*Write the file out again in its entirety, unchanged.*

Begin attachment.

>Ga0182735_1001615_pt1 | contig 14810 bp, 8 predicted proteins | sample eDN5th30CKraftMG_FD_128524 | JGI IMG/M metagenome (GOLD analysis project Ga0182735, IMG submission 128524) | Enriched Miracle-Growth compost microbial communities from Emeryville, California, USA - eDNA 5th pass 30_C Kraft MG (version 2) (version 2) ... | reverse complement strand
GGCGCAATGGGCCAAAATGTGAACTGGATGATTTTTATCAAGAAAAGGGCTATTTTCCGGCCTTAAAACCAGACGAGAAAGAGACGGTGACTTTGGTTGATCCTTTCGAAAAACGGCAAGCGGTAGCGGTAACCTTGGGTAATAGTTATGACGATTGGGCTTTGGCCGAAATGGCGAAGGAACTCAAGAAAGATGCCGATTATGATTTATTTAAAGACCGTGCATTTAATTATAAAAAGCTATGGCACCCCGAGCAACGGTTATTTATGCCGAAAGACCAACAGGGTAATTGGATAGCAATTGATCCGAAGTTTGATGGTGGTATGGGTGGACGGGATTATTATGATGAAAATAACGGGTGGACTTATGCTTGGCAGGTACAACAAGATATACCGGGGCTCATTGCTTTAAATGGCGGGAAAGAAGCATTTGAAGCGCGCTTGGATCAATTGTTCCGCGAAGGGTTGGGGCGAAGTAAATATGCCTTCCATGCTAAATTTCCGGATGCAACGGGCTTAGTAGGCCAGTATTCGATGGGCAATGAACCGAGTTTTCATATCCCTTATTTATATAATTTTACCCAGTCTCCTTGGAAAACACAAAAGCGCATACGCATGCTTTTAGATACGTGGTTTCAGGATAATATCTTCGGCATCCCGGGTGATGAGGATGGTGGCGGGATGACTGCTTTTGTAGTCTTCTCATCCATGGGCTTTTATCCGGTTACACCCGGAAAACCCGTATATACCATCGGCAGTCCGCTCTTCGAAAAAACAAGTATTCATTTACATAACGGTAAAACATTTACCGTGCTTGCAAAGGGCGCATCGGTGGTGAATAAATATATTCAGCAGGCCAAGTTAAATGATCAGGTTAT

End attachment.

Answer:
>Ga0182735_1001615_pt1 | contig 14810 bp, 8 predicted proteins | sample eDN5th30CKraftMG_FD_128524 | JGI IMG/M metagenome (GOLD analysis project Ga0182735, IMG submission 128524) | Enriched Miracle-Growth compost microbial communities from Emeryville, California, USA - eDNA 5th pass 30_C Kraft MG (version 2) (version 2) ... | reverse complement strand
GGCGCAATGGGCCAAAATGTGAACTGGATGATTTTTATCAAGAAAAGGGCTATTTTCCGGCCTTAAAACCAGACGAGAAAGAGACGGTGACTTTGGTTGATCCTTTCGAAAAACGGCAAGCGGTAGCGGTAACCTTGGGTAATAGTTATGACGATTGGGCTTTGGCCGAAATGGCGAAGGAACTCAAGAAAGATGCCGATTATGATTTATTTAAAGACCGTGCATTTAATTATAAAAAGCTATGGCACCCCGAGCAACGGTTATTTATGCCGAAAGACCAACAGGGTAATTGGATAGCAATTGATCCGAAGTTTGATGGTGGTATGGGTGGACGGGATTATTATGATGAAAATAACGGGTGGACTTATGCTTGGCAGGTACAACAAGATATACCGGGGCTCATTGCTTTAAATGGCGGGAAAGAAGCATTTGAAGCGCGCTTGGATCAATTGTTCCGCGAAGGGTTGGGGCGAAGTAAATATGCCTTCCATGCTAAATTTCCGGATGCAACGGGCTTAGTAGGCCAGTATTCGATGGGCAATGAACCGAGTTTTCATATCCCTTATTTATATAATTTTACCCAGTCTCCTTGGAAAACACAAAAGCGCATACGCATGCTTTTAGATACGTGGTTTCAGGATAATATCTTCGGCATCCCGGGTGATGAGGATGGTGGCGGGATGACTGCTTTTGTAGTCTTCTCATCCATGGGCTTTTATCCGGTTACACCCGGAAAACCCGTATATACCATCGGCAGTCCGCTCTTCGAAAAAACAAGTATTCATTTACATAACGGTAAAACATTTACCGTGCTTGCAAAGGGCGCATCGGTGGTGAATAAATATATTCAGCAGGCCAAGTTAAATGATCAGGTTAT